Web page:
Here's a nice trick I've used many many times over the years. Say that you have a group of files, and you want to replace some text in every file quickly and easily. Perl makes this really easy, and it's ubiquity pretty much guarantees it's around if you're on a *nix platform. For the sake of example, we'll pretend we have a group of html files, and we want to change every occurrence of index.html to index.php. The syntax is as follows:
[edited - thanks Chris!]
perl -pi.bak -e 's/index\.html/index.php/gi' *.html
The command line options provided break down as follows:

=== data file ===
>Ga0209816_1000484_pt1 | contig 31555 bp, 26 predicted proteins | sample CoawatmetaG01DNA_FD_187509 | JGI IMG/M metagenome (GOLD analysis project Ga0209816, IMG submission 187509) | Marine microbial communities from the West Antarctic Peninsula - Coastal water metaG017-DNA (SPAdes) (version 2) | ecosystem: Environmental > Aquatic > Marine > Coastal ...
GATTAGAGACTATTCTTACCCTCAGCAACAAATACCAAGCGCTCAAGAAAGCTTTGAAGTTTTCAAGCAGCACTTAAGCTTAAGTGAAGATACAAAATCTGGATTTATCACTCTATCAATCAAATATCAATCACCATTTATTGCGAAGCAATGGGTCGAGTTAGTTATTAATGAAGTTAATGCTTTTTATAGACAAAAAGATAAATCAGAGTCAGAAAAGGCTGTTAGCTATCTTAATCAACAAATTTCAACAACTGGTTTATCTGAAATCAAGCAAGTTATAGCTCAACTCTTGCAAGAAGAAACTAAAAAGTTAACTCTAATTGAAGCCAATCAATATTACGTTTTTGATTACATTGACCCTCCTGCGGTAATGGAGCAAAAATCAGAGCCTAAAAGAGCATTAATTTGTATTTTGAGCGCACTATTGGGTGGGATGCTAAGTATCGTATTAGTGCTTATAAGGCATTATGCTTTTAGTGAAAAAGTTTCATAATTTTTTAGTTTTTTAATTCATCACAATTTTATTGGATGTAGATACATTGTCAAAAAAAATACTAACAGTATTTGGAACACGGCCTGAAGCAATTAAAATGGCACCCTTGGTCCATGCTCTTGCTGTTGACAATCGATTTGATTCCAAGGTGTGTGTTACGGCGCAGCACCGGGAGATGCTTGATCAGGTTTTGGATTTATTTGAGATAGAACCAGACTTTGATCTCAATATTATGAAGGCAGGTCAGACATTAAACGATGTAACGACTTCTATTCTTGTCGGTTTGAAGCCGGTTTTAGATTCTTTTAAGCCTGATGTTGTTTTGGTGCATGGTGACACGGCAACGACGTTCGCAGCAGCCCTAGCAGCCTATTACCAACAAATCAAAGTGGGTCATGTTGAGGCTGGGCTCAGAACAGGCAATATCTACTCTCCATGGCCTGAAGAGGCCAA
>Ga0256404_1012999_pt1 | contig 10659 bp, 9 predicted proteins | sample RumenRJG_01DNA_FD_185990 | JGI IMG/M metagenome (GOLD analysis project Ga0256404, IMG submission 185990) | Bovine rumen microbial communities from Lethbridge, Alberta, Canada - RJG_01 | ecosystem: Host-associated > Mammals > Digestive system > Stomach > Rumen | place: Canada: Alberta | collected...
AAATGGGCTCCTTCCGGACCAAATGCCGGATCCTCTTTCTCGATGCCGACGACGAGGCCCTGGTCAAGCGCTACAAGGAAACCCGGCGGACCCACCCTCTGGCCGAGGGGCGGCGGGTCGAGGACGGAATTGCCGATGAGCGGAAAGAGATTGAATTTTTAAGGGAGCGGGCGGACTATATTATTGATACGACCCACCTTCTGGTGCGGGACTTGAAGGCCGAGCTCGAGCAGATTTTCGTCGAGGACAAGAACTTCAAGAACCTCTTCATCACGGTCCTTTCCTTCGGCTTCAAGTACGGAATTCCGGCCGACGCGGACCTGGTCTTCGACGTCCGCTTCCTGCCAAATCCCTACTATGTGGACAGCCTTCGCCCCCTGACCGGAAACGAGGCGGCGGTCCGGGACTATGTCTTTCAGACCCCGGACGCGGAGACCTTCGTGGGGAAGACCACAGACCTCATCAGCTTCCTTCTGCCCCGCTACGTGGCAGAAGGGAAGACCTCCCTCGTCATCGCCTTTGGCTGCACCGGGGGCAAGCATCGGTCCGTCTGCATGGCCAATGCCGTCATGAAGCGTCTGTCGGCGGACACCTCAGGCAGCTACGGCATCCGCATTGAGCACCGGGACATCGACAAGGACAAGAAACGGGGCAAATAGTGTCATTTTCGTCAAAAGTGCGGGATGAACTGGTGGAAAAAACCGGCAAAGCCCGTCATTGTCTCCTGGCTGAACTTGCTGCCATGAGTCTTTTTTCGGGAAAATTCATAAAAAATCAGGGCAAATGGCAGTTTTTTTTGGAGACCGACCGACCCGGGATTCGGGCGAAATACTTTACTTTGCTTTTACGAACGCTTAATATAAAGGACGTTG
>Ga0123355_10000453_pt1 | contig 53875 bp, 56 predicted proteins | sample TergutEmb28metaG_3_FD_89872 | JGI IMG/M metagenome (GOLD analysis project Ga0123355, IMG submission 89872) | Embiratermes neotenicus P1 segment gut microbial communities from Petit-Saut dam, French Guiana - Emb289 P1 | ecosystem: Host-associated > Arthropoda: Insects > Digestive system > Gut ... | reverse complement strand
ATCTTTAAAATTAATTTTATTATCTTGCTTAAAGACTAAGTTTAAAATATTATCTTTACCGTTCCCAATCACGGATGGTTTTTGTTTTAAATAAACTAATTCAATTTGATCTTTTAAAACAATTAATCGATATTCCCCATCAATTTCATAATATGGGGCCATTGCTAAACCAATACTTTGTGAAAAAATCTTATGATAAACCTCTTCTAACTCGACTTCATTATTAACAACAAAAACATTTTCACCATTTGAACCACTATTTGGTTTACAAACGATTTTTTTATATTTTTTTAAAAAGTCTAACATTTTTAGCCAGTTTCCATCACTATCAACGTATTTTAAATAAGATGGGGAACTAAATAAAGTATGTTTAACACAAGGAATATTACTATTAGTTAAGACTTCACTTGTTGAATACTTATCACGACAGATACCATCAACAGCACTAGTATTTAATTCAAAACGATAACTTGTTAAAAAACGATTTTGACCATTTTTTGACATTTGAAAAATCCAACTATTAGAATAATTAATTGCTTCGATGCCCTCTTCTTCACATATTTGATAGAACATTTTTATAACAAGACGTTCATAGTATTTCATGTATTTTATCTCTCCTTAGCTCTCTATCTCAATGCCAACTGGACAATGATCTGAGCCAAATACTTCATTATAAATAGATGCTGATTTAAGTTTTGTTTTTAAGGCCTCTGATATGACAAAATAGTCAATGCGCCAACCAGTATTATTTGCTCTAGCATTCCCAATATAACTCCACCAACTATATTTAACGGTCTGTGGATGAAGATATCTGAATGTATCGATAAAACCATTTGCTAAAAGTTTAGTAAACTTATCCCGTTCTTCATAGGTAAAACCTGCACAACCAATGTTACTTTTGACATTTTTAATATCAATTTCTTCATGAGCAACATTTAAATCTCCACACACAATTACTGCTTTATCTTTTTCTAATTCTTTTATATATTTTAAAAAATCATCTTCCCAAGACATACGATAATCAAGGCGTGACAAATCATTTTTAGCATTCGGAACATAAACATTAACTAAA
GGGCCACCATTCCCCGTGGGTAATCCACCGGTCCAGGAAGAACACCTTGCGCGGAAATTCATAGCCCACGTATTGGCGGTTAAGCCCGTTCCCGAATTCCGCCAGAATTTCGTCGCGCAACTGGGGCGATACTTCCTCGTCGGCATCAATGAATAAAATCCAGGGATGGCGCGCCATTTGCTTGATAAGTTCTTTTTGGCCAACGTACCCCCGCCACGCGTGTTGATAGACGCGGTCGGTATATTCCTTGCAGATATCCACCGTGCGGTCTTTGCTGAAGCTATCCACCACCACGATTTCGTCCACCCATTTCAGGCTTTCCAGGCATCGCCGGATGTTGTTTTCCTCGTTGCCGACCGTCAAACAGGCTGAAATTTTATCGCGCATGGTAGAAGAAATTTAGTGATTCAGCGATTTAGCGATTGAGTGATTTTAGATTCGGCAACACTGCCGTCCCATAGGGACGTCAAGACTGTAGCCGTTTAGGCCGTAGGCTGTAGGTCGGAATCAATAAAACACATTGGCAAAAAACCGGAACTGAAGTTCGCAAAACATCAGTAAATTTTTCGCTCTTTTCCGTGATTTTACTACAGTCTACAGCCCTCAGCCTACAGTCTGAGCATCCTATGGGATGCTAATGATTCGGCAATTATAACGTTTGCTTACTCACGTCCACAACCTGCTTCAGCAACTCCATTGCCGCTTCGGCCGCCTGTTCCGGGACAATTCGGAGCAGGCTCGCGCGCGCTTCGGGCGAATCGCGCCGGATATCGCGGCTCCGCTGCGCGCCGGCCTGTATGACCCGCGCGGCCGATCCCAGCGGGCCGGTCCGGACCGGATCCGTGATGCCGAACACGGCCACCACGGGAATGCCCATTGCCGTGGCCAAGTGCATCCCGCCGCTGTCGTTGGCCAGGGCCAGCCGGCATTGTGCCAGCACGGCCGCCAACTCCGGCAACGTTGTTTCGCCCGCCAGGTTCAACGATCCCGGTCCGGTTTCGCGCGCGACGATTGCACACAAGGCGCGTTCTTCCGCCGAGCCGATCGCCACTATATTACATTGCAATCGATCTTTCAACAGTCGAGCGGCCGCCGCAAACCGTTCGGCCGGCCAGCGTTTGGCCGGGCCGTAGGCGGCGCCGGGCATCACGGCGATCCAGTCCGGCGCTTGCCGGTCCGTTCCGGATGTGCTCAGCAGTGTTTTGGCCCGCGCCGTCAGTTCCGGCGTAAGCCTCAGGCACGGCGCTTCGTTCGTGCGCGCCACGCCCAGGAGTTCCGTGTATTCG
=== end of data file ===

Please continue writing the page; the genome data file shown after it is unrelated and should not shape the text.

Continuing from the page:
-p assumes a while loop over each line of every file and implicitly prints
-i specifies that you want in-place substitution on the file (no redirection of STDOUT required)
-i also takes an option argument of a backup file extension (.bak in this case)
-e tells perl to run the following code on the command line
From there, you're using standard Perl regular expressions. Don't worry if you're not a regexp guru. In the simplest form, you can simply replace one string with another.
The Perl code breaks down as follows:
s(means substitute)/string you want to match/string to replace/
(g means replace multiple instances per line)
(i means case-insensitive matching... aka ignore uppercase and lowercase differences)
Of course if you know regular expressions, you can do all kinds of fancy stuff.
Here's a nice reference.